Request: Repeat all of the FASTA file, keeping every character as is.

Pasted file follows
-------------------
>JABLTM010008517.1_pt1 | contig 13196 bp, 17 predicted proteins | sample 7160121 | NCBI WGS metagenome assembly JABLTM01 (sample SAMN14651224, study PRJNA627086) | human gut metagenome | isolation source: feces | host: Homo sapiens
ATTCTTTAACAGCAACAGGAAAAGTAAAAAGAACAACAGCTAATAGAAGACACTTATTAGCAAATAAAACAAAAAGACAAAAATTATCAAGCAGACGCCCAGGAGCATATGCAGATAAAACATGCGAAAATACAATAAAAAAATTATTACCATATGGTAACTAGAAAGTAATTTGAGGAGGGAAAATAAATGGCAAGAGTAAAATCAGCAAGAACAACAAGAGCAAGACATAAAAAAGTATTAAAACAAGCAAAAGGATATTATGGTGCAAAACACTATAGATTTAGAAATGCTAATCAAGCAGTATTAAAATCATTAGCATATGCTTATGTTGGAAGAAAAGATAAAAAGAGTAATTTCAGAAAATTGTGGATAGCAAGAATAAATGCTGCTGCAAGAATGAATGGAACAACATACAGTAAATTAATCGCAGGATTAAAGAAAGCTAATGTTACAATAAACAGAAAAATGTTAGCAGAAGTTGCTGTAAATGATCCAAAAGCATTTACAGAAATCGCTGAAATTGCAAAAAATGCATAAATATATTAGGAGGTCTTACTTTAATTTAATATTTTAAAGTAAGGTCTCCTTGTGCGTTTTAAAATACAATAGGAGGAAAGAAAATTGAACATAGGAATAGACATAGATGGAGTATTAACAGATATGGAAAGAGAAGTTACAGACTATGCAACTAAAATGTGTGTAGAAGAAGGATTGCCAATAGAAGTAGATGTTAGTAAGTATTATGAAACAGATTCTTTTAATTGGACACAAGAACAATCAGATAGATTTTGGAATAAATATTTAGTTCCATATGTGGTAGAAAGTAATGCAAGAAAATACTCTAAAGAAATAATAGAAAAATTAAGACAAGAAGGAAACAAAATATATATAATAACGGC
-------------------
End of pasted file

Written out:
>JABLTM010008517.1_pt1 | contig 13196 bp, 17 predicted proteins | sample 7160121 | NCBI WGS metagenome assembly JABLTM01 (sample SAMN14651224, study PRJNA627086) | human gut metagenome | isolation source: feces | host: Homo sapiens
ATTCTTTAACAGCAACAGGAAAAGTAAAAAGAACAACAGCTAATAGAAGACACTTATTAGCAAATAAAACAAAAAGACAAAAATTATCAAGCAGACGCCCAGGAGCATATGCAGATAAAACATGCGAAAATACAATAAAAAAATTATTACCATATGGTAACTAGAAAGTAATTTGAGGAGGGAAAATAAATGGCAAGAGTAAAATCAGCAAGAACAACAAGAGCAAGACATAAAAAAGTATTAAAACAAGCAAAAGGATATTATGGTGCAAAACACTATAGATTTAGAAATGCTAATCAAGCAGTATTAAAATCATTAGCATATGCTTATGTTGGAAGAAAAGATAAAAAGAGTAATTTCAGAAAATTGTGGATAGCAAGAATAAATGCTGCTGCAAGAATGAATGGAACAACATACAGTAAATTAATCGCAGGATTAAAGAAAGCTAATGTTACAATAAACAGAAAAATGTTAGCAGAAGTTGCTGTAAATGATCCAAAAGCATTTACAGAAATCGCTGAAATTGCAAAAAATGCATAAATATATTAGGAGGTCTTACTTTAATTTAATATTTTAAAGTAAGGTCTCCTTGTGCGTTTTAAAATACAATAGGAGGAAAGAAAATTGAACATAGGAATAGACATAGATGGAGTATTAACAGATATGGAAAGAGAAGTTACAGACTATGCAACTAAAATGTGTGTAGAAGAAGGATTGCCAATAGAAGTAGATGTTAGTAAGTATTATGAAACAGATTCTTTTAATTGGACACAAGAACAATCAGATAGATTTTGGAATAAATATTTAGTTCCATATGTGGTAGAAAGTAATGCAAGAAAATACTCTAAAGAAATAATAGAAAAATTAAGACAAGAAGGAAACAAAATATATATAATAACGGC